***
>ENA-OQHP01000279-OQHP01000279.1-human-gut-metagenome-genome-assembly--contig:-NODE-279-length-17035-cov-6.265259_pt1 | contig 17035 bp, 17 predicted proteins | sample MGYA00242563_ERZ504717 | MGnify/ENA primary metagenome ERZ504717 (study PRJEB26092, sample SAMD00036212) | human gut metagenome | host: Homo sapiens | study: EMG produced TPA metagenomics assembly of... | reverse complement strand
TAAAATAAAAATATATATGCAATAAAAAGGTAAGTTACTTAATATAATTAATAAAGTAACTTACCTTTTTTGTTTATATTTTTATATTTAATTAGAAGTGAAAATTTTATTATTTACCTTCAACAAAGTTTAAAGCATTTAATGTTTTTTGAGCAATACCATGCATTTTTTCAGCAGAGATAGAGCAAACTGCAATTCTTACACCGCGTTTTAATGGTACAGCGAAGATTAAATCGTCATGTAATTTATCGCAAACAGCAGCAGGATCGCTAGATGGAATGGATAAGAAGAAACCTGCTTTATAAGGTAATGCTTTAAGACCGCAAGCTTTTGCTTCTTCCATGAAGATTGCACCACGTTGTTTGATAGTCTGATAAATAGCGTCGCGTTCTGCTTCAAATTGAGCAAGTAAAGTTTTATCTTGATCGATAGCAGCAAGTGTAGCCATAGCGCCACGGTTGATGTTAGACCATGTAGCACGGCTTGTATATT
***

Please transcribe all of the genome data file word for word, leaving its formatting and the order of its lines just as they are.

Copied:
>ENA-OQHP01000279-OQHP01000279.1-human-gut-metagenome-genome-assembly--contig:-NODE-279-length-17035-cov-6.265259_pt1 | contig 17035 bp, 17 predicted proteins | sample MGYA00242563_ERZ504717 | MGnify/ENA primary metagenome ERZ504717 (study PRJEB26092, sample SAMD00036212) | human gut metagenome | host: Homo sapiens | study: EMG produced TPA metagenomics assembly of... | reverse complement strand
TAAAATAAAAATATATATGCAATAAAAAGGTAAGTTACTTAATATAATTAATAAAGTAACTTACCTTTTTTGTTTATATTTTTATATTTAATTAGAAGTGAAAATTTTATTATTTACCTTCAACAAAGTTTAAAGCATTTAATGTTTTTTGAGCAATACCATGCATTTTTTCAGCAGAGATAGAGCAAACTGCAATTCTTACACCGCGTTTTAATGGTACAGCGAAGATTAAATCGTCATGTAATTTATCGCAAACAGCAGCAGGATCGCTAGATGGAATGGATAAGAAGAAACCTGCTTTATAAGGTAATGCTTTAAGACCGCAAGCTTTTGCTTCTTCCATGAAGATTGCACCACGTTGTTTGATAGTCTGATAAATAGCGTCGCGTTCTGCTTCAAATTGAGCAAGTAAAGTTTTATCTTGATCGATAGCAGCAAGTGTAGCCATAGCGCCACGGTTGATGTTAGACCATGTAGCACGGCTTGTATATT